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There can be constants in the waves of change

When you look at any coopera­tive that has remained in business for very long, you’ll see an evolu­tion. That’s common sense. Times change. A cooperative must evolve with its members. It’s how we evolve that matters.

The evolution of a business is often viewed through the shorthand of technology. As an agricultural cooperative with a long history, MFA’s evolution has been part of some significant milestones.

We were around when horse­power on the hoof changed into the proliferation of horsepower via tractors. Now we help farmers with tools that communicate with satellites.

Think about that sequence of events. Horses to satellites. It’s ex­pansive technological change, and it forever altered agriculture. So have other Big Picture leaps such as breakthroughs in chemistry and biotechnology. And there will be more—things that are too hard to predict from today’s vantage.

From a cooperative’s perspective, though, we have to view every change and business evolution through a constant that fulfills our mission: How will we lever­age change to deliver value to our member-owners?

That constant consideration involves the fundamentals of cooperation. Since 1964, we’ve been celebrating October as Coop­erative Month. I point it out on this page because it’s a good framework to consider the value a cooperative can deliver, not just on your farm but in a larger sense.

Cooperatives are based on seven principles that include:

  • Voluntary membership
  • Democratic member control
  • Member economic participation
  • Autonomy and independence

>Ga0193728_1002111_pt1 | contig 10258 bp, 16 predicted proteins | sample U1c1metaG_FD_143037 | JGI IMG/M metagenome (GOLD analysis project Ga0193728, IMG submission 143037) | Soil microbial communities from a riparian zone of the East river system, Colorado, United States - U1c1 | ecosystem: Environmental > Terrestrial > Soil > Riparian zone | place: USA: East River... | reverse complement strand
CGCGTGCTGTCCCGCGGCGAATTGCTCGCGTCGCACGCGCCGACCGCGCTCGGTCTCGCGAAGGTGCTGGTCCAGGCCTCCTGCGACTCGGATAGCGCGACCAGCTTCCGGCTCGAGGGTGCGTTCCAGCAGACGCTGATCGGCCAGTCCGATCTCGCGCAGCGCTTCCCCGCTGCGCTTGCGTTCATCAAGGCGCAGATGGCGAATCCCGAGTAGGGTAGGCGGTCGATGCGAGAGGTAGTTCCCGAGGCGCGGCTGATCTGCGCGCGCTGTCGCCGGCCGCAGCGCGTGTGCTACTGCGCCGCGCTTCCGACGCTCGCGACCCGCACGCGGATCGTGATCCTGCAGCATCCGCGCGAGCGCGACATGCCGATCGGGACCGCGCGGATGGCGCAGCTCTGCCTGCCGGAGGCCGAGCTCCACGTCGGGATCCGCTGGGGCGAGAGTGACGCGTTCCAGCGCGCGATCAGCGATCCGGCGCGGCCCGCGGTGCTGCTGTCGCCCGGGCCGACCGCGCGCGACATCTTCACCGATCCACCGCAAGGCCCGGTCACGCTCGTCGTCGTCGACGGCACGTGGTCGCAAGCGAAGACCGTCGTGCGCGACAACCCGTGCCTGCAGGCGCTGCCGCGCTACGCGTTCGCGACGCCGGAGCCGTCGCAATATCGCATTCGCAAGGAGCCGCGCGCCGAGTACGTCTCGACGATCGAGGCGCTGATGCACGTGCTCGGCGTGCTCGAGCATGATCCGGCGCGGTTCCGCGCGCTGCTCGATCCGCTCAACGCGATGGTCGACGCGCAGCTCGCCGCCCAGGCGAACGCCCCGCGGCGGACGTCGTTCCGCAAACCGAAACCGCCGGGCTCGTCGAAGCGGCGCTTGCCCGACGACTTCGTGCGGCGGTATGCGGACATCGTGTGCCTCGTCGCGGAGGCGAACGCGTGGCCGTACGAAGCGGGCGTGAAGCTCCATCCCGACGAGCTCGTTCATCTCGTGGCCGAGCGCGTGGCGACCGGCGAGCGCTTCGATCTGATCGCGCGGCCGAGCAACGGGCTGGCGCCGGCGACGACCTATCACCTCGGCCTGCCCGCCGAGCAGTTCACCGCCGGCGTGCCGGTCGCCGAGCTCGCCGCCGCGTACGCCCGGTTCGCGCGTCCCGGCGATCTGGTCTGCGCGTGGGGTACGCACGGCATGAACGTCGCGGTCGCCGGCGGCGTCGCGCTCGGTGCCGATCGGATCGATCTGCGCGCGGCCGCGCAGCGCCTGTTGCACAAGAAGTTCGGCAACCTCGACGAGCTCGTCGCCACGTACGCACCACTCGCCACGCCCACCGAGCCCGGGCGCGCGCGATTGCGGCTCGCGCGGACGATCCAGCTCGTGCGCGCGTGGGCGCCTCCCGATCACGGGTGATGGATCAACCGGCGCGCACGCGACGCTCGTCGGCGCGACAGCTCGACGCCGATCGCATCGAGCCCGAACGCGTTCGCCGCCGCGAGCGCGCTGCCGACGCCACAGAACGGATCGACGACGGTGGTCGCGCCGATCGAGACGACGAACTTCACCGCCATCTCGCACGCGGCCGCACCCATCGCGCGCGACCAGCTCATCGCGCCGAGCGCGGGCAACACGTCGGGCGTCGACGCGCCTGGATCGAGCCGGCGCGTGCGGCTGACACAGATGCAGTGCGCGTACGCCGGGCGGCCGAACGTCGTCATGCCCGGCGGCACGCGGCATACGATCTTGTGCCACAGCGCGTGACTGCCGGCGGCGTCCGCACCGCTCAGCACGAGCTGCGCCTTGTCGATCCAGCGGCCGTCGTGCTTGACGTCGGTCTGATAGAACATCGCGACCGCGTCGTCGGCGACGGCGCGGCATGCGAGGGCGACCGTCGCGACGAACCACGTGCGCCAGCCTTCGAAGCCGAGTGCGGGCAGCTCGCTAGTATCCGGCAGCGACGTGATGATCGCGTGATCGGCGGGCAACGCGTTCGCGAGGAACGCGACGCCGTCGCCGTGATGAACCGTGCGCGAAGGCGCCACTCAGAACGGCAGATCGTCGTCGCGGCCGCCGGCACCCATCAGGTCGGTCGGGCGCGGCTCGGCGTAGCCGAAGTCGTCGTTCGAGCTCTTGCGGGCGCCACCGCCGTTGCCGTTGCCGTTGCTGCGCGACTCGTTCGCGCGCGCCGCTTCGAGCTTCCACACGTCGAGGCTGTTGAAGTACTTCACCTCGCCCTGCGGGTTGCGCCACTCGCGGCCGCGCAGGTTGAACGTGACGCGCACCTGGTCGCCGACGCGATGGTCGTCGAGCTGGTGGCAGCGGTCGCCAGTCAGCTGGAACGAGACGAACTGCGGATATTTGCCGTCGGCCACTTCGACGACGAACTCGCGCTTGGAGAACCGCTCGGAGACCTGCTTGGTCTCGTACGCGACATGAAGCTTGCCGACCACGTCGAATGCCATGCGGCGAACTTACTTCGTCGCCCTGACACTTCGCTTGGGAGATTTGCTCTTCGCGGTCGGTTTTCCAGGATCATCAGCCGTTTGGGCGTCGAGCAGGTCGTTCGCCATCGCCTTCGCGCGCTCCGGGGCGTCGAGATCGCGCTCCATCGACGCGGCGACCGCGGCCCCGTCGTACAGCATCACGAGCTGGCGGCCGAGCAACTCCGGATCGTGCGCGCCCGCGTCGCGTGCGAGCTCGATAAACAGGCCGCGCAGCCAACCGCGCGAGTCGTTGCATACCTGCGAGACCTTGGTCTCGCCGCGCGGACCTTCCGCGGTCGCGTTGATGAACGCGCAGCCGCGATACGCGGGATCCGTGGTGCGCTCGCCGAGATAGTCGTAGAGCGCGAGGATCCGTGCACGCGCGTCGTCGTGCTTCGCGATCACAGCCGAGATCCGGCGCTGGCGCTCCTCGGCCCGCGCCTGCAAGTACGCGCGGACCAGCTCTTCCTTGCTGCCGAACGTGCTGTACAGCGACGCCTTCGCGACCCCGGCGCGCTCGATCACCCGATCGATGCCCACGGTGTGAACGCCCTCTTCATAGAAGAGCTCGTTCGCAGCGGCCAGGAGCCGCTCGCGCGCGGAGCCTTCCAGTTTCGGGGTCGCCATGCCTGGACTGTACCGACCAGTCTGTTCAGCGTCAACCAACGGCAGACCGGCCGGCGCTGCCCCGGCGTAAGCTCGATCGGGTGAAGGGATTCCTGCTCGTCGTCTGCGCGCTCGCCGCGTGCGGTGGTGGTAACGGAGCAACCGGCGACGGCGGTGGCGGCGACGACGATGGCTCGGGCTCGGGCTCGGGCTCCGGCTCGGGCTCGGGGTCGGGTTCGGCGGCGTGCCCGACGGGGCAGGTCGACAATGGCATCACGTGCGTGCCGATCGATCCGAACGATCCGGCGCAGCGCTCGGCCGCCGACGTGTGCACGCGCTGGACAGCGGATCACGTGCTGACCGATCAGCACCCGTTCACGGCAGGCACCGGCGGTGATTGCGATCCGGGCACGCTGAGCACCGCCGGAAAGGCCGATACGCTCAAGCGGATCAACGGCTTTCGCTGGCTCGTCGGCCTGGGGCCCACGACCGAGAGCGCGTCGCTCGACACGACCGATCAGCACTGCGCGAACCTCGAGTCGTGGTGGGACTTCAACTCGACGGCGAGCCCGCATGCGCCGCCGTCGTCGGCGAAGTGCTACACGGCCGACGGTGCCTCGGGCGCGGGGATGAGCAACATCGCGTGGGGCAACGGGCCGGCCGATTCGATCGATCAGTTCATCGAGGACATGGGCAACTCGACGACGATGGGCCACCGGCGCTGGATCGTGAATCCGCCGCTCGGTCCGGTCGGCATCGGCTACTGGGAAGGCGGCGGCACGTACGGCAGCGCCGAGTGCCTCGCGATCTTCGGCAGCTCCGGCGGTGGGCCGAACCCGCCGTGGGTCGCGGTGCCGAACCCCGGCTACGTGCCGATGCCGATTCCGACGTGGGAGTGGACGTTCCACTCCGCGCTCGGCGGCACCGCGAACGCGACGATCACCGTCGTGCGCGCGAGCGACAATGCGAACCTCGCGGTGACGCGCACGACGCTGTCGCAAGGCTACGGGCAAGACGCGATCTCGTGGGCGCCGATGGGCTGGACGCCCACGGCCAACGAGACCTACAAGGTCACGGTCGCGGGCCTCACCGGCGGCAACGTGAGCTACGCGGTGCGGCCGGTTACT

• Education, training, and infor­mation
  • Cooperation among cooperatives
  • Concern for community

Those seven lines are more than philosophical principles. They are principles in action. They are part of the value you get in exchange for participating in a cooperative. Ultimately, the cooperative business model means you have a stake in the business and how it should de­liver value now and in the future.

Of course, not all change is a pro­gression toward favorable results, and the future isn’t always clear.

In the past few years, we’ve seen that nature can deliver body blows of change via devastating drought or world-upending pandemics. We’ve seen that human nature can follow its base instincts to usher in change and upheaval through war. Or, worse, it can be a combination—2022 took the potential for a toxic cocktail of conflict, inflation, drought and a fragile supply chain and turned it into reality.

As a result, MFA has endured many of the recent challenges you are well familiar with by now. We have watched volatility in plant food prices and availability. Our strategically placed receiving facilities, forward-thinking pur­chasing plans and staging ability throughout the trade area helped get fertilizer where farmers needed it and when they needed it.

We have dealt with supply chal­lenges in crop protection products. Our relationships and the buying power we bring as a sizable cooper­ative helped keep acres covered. It might not have been the first choice of weed control on every acre, but we supplied a product that would do the job and the agronomic ex­pertise to change plans on the fly.

Like everyone, MFA has found transportation difficult, whether that’s finding drivers or the run-up in fuel prices. We have doubled down on efficient hauling and focused on how to attract talent to our driver pool. Even so, fuel costs affect our bottom line.

Successfully navigating those issues required the assets we have in place, the staff insight about the industry, and our team’s hard work and dedication.

When I examine our efforts in the past two years, I believe we have delivered value to our mem­bers and are poised to carry on the job at hand.

One of the ways we’ll do that is by continuing to refine how we approach our busiest times and how we can more effectively serve agronomic needs. Sometimes that’s new facilities with increased capacity and the latest technology. Sometimes it’s dispatch and com­munications platforms that make existing infrastructure and rolling stock more efficient. Or it might be finding new ways to get a spectrum of feeds delivered effectively.

Whatever the next changes bring, our approach will be to deliver value that fits your farm.

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